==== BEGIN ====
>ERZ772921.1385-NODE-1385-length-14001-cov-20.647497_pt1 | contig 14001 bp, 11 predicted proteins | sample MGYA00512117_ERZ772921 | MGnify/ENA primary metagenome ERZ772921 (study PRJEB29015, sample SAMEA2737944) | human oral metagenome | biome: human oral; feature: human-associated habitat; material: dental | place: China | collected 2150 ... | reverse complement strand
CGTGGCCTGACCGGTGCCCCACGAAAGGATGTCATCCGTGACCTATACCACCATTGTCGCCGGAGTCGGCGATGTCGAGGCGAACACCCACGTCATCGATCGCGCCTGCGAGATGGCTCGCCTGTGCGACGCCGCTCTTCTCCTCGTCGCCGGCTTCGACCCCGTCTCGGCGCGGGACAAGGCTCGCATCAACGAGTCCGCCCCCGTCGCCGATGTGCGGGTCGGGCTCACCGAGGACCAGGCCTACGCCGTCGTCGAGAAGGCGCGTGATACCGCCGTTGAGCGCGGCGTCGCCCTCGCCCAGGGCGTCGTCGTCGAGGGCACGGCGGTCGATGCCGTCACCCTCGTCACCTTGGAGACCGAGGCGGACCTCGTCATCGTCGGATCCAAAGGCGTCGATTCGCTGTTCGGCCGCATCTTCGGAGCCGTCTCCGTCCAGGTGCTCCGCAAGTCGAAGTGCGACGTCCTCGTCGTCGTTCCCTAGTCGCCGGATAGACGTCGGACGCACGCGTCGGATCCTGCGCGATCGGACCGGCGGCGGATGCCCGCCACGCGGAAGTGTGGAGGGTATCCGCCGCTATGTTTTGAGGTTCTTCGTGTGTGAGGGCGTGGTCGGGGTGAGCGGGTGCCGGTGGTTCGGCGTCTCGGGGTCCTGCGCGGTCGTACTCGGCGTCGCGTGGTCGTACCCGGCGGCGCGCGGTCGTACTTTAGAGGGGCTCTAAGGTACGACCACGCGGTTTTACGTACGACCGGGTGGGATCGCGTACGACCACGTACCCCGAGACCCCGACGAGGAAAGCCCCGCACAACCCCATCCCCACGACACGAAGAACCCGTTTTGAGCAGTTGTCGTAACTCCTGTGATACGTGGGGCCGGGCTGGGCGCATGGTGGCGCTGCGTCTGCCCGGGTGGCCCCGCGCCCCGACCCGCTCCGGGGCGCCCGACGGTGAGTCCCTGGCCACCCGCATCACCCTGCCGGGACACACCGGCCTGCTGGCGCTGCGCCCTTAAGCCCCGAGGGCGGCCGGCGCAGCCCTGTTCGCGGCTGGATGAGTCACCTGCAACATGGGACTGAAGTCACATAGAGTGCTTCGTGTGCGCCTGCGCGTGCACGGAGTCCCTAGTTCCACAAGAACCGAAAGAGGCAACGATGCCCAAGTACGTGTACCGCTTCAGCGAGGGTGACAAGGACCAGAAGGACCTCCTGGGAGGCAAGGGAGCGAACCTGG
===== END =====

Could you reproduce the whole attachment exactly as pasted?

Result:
>ERZ772921.1385-NODE-1385-length-14001-cov-20.647497_pt1 | contig 14001 bp, 11 predicted proteins | sample MGYA00512117_ERZ772921 | MGnify/ENA primary metagenome ERZ772921 (study PRJEB29015, sample SAMEA2737944) | human oral metagenome | biome: human oral; feature: human-associated habitat; material: dental | place: China | collected 2150 ... | reverse complement strand
CGTGGCCTGACCGGTGCCCCACGAAAGGATGTCATCCGTGACCTATACCACCATTGTCGCCGGAGTCGGCGATGTCGAGGCGAACACCCACGTCATCGATCGCGCCTGCGAGATGGCTCGCCTGTGCGACGCCGCTCTTCTCCTCGTCGCCGGCTTCGACCCCGTCTCGGCGCGGGACAAGGCTCGCATCAACGAGTCCGCCCCCGTCGCCGATGTGCGGGTCGGGCTCACCGAGGACCAGGCCTACGCCGTCGTCGAGAAGGCGCGTGATACCGCCGTTGAGCGCGGCGTCGCCCTCGCCCAGGGCGTCGTCGTCGAGGGCACGGCGGTCGATGCCGTCACCCTCGTCACCTTGGAGACCGAGGCGGACCTCGTCATCGTCGGATCCAAAGGCGTCGATTCGCTGTTCGGCCGCATCTTCGGAGCCGTCTCCGTCCAGGTGCTCCGCAAGTCGAAGTGCGACGTCCTCGTCGTCGTTCCCTAGTCGCCGGATAGACGTCGGACGCACGCGTCGGATCCTGCGCGATCGGACCGGCGGCGGATGCCCGCCACGCGGAAGTGTGGAGGGTATCCGCCGCTATGTTTTGAGGTTCTTCGTGTGTGAGGGCGTGGTCGGGGTGAGCGGGTGCCGGTGGTTCGGCGTCTCGGGGTCCTGCGCGGTCGTACTCGGCGTCGCGTGGTCGTACCCGGCGGCGCGCGGTCGTACTTTAGAGGGGCTCTAAGGTACGACCACGCGGTTTTACGTACGACCGGGTGGGATCGCGTACGACCACGTACCCCGAGACCCCGACGAGGAAAGCCCCGCACAACCCCATCCCCACGACACGAAGAACCCGTTTTGAGCAGTTGTCGTAACTCCTGTGATACGTGGGGCCGGGCTGGGCGCATGGTGGCGCTGCGTCTGCCCGGGTGGCCCCGCGCCCCGACCCGCTCCGGGGCGCCCGACGGTGAGTCCCTGGCCACCCGCATCACCCTGCCGGGACACACCGGCCTGCTGGCGCTGCGCCCTTAAGCCCCGAGGGCGGCCGGCGCAGCCCTGTTCGCGGCTGGATGAGTCACCTGCAACATGGGACTGAAGTCACATAGAGTGCTTCGTGTGCGCCTGCGCGTGCACGGAGTCCCTAGTTCCACAAGAACCGAAAGAGGCAACGATGCCCAAGTACGTGTACCGCTTCAGCGAGGGTGACAAGGACCAGAAGGACCTCCTGGGAGGCAAGGGAGCGAACCTGG